This should be a post that’s all about the Ferraris, right after their glorious 1-2 finish at the Hungarian Grand Prix. But instead, Lewis Hamilton somehow managed to steal the limelight (how does he do it) and snuck his way into headlines and hearts.
We knew that the Ferrari package would work well in Budapest, given the characteristics of the circuit (the last race that Ferrari won was in Monaco, a similarly tight circuit) and they didn’t disappoint. After planting themselves in front on Saturday, they managed to seal the deal on Sunday despite Mercedes looking threatening at times.
The theme of this year’s Hungarian Grand was the volatility and sensitivity of intra-team battles. We saw plenty of friction between Sebastian Vettel and Kimi Raikkonen as the team’s chosen No 1 driver was clearly not the fastest driver on track. Meanwhile at Mercedes, Lewis Hamilton picked graciousness over glory in an admirable move of sportsmanship to Valtteri Bottas. At Red Bull Racing, civil war broke out as Max Verstappen took Daniel Ricciardo out of the race and in return, Ricciardo fired verbal salvos.
Vettel’s win is Raikkonen’s loss
The team looked set to win the race from the very start, when they sprinted away into the distance as the Mercedes cars fell back. There were some worried moments in the Ferrari garage as Vettel’s steering wheel woes came to light, but Vettel handled the situation calmly like a true world champion. Tellingly enough, he has opened up the championship lead to 14 points over Hamilton.
Of course, Vettel’s win is Raikkonen’s loss. The Finn was continuously on the radio, asking the team to let him through as he had the quicker car. Of course, Ferrari didn’t relent as they wanted Vettel to pick up all 25 points while in contrast Raikkonen is not even in the hunt for the drivers’ championship. Moreover, Ferrari was aware that Raikkonen would safeguard a beleaguered Vettel from the late race charge of the Mercedes cars.
Disappointed as he must be to have to settle for P2, Raikkonen may find joy in the fact that he has established a record for most number of podiums at Hungaroring (eight). My personal moment of the day was when Raikkonen refused to speak in Finnish on the podium because most of his Finnish fans anyway understood English.
Unexpected moral victory for Hamilton
Mercedes may have lost the race but Hamilton scored a shining moral victory in a great show of sportsmanship. Mercedes had swapped their drivers, hoping that a quicker Hamilton could hunt down the Ferrari cars further down the road. When he failed, Hamilton handed Bottas back the P3 position at the last corner. Personally, I was surprised to see the proverbial ‘bad boy’ Hamilton playing by the rules.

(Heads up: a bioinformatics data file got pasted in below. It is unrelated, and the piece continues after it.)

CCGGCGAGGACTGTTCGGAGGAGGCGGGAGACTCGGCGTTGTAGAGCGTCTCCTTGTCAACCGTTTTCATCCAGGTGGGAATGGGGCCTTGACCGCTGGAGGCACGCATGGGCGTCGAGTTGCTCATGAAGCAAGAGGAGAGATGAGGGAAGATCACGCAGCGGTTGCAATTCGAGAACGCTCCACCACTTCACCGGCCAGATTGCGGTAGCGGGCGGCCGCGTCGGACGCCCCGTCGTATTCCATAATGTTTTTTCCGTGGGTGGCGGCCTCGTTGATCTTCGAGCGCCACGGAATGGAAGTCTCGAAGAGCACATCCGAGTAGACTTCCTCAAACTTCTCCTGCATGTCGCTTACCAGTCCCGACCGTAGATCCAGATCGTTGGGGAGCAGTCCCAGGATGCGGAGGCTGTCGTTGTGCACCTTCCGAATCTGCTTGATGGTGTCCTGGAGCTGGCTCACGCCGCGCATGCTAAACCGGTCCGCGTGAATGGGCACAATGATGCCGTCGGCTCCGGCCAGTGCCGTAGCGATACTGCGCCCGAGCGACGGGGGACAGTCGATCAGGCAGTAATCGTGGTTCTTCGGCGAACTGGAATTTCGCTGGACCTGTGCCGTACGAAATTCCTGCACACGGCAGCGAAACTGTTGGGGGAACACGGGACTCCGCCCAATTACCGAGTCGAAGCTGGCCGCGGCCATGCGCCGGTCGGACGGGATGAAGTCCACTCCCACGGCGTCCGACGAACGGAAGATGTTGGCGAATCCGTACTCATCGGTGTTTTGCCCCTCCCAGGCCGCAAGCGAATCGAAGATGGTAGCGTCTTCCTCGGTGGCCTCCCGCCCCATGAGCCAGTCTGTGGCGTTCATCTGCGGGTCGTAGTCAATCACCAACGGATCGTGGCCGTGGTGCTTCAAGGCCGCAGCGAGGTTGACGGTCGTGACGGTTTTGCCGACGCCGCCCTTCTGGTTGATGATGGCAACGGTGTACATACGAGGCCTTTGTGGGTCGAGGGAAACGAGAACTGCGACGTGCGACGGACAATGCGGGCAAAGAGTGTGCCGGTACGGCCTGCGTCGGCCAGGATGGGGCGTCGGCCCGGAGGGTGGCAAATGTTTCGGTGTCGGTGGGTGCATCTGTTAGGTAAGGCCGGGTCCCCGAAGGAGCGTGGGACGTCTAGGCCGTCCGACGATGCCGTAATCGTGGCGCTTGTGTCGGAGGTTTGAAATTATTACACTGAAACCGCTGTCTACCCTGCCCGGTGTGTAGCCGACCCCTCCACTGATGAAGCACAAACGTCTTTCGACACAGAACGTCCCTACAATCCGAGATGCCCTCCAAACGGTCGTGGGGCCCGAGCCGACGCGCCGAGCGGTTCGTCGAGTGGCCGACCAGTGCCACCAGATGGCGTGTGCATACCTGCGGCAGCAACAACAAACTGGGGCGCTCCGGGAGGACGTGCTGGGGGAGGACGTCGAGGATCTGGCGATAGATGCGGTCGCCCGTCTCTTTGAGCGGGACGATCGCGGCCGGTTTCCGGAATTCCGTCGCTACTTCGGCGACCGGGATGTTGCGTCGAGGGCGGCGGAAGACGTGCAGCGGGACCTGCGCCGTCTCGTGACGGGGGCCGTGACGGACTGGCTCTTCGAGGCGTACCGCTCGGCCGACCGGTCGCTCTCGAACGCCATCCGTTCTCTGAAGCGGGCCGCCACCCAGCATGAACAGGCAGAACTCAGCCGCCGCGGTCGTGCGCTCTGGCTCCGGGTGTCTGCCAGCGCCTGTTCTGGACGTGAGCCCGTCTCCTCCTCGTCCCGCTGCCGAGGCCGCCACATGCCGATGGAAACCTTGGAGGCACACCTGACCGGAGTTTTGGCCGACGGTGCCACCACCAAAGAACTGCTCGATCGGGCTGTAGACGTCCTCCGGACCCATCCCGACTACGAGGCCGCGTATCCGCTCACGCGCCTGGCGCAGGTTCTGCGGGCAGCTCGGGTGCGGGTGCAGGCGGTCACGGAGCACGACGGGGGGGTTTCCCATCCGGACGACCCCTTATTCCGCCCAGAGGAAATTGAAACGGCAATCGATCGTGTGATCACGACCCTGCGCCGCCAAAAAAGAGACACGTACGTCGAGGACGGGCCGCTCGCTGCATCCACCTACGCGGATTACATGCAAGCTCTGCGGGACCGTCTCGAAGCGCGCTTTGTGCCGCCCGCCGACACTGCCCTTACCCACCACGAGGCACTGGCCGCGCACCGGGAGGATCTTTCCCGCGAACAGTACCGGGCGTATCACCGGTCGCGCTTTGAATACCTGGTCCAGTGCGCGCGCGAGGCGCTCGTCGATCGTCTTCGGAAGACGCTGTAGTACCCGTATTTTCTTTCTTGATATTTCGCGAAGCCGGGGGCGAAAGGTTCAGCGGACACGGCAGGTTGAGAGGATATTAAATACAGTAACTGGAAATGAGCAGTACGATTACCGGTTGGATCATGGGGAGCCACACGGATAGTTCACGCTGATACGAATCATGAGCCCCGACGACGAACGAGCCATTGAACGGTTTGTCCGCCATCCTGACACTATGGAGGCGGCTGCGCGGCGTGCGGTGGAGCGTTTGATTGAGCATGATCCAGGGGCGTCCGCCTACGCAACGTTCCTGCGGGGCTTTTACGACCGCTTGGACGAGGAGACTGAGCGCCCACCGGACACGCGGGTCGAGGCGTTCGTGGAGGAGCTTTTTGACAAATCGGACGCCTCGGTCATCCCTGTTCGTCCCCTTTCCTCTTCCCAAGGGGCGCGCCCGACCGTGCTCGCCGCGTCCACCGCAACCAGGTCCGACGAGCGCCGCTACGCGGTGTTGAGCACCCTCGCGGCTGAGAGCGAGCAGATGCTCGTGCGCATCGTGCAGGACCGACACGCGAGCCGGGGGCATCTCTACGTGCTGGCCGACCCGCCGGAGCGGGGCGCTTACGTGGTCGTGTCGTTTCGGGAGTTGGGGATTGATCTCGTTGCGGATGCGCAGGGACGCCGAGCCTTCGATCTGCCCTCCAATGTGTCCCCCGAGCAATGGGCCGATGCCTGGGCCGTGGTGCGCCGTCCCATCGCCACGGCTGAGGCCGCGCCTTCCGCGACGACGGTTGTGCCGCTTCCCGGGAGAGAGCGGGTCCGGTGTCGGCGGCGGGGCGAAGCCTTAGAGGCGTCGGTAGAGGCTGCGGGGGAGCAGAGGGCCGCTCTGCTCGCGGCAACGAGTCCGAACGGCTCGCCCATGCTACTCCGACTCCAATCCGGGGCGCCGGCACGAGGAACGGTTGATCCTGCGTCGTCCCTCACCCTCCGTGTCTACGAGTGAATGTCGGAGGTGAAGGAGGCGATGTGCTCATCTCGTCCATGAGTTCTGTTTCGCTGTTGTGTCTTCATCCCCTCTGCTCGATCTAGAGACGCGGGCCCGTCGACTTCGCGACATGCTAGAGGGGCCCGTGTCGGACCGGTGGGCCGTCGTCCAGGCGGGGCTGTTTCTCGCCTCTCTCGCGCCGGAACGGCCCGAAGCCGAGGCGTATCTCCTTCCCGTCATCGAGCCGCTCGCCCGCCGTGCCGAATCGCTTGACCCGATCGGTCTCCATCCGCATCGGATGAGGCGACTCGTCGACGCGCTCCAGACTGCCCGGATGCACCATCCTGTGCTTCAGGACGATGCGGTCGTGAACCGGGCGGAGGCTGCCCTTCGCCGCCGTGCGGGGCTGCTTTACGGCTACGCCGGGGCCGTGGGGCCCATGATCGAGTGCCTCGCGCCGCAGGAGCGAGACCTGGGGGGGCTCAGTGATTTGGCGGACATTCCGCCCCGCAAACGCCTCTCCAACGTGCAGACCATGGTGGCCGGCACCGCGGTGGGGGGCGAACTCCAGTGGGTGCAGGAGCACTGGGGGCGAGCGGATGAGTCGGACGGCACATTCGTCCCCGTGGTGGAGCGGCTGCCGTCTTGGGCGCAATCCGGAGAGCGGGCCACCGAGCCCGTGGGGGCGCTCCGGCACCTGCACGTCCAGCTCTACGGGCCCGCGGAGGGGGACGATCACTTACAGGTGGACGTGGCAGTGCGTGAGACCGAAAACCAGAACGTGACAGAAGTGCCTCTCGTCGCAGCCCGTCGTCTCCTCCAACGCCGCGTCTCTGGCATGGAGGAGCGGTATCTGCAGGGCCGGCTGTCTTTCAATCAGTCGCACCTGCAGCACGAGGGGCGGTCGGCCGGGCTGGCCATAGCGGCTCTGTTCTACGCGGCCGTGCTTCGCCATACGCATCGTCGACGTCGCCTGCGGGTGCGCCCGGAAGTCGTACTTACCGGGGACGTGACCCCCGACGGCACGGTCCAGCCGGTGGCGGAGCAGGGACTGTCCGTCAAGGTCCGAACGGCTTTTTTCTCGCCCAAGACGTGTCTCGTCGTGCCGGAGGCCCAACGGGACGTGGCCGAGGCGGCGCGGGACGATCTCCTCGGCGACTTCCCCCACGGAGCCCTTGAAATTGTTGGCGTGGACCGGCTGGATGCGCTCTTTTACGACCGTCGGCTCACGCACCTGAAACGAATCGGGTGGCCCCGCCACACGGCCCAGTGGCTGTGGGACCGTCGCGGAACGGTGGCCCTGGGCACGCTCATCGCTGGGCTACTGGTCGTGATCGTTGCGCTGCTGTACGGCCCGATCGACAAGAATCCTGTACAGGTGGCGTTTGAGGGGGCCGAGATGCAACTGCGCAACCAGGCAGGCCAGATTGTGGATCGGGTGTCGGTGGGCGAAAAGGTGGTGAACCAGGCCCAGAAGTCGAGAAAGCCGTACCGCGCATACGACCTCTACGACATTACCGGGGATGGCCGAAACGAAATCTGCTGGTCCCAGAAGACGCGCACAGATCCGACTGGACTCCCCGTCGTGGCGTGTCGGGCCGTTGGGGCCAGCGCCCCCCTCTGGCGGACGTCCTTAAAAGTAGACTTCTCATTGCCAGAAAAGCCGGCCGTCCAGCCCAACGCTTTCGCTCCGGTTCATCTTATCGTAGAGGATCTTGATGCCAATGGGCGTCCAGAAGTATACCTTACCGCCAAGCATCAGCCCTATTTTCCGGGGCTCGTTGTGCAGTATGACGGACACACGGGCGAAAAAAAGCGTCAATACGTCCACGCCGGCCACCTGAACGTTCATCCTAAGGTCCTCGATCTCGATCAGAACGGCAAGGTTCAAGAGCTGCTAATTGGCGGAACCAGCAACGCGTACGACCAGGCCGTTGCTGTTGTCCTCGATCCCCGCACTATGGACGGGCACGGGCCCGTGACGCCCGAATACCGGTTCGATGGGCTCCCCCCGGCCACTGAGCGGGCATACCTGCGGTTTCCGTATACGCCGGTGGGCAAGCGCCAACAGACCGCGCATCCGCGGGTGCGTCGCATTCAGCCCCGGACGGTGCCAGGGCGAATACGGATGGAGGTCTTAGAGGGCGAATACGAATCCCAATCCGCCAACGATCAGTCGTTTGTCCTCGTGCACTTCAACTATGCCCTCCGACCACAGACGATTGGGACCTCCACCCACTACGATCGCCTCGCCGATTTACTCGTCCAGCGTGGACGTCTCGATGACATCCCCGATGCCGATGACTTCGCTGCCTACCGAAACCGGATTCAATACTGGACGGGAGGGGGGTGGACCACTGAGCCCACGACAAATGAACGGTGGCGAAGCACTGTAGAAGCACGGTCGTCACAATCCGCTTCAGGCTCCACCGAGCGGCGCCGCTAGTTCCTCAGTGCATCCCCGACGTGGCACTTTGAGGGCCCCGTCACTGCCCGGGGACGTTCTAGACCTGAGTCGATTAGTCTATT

There’s already much ado being made of the impact this could have on the world championship. I think it suffices to say that while the swap only cost Hamilton three points extra in addition to the 10 points he was anyway losing to Vettel. The role of these three points will only be clearer as we go into the second half of this very exciting season. If, ironically, Vettel wins the championship by three points or less, we know where that came from.
Overall, it was a far from perfect weekend for Mercedes, with the team suffering from troubles of their own. A dismal qualifying run saw Hamilton start in P4, followed by a lukewarm start. Mercedes also had a radio communication problem throughout the race which made it hard for the pitwall to communicate with the drivers. It is possible that this also compromised their race – for example, Mercedes brought Hamilton in for a tyre change sooner than he thought necessary.
After Mercedes and Force India, Red Bull Racing became the latest team to see an on-track civil war that saw one of their drivers – Verstappen – take out the other – Ricciardo. Despite a stern penalty, Verstappen grabbed P5. One can only wonder how much better he could have done without the penalty. One can also only wonder how Ricciardo could have done, and the total haul of points that Red Bull Racing missed out on.
The hunky-dory equation between the Red Bull drivers also seems to be breaking down with Ricciardo (usually Mr Congenial) piling on the criticism to Verstappen – calling him a “sore loser” and “immature.” Where this dynamic goes is the start of a soap opera in itself, especially because I fancy these lads competing hard for a possible championship title in the years to come.
Of fastest laps and deck chair humour
It was a great day for McLaren Honda with a double-points finish for the team. Fernando Alonso managed to finish in P6, which is his best result of the year. Amazingly enough, he has scored points in each of his last eight races at the Hungaroring. The icing on the cake was Alonso recording the race’s fastest lap during the last lap (in a McLaren Honda, how did he do it?!) But, the highlight of Alonso’s day was stealing the limelight from the podium sitters by posing with the deckchair installation just below the podium. Glad to see the sport shedding its uptight image and developing such a fine sense of humour.
Rest of the pack
As usual, Force India maxed out on consistency, delivering yet another double points finish (P8 for Perez and P9 for Ocon). Williams, who had to pull their reserve driver Paul di Resta into the car after Felipe Massa took ill had a disappointing race with no spoils to take home. Incidentally, Massa was down with the same ailment that affected Martin Brundle, an ear infection called labyrinthitis.
Going into the summer break, the teams will be gearing up for the second half of the season. it’s going to be hard fought, no holds barred as the winner takes all and I cannot wait!
Updated Date: Jul 31, 2017 17:50:21 IST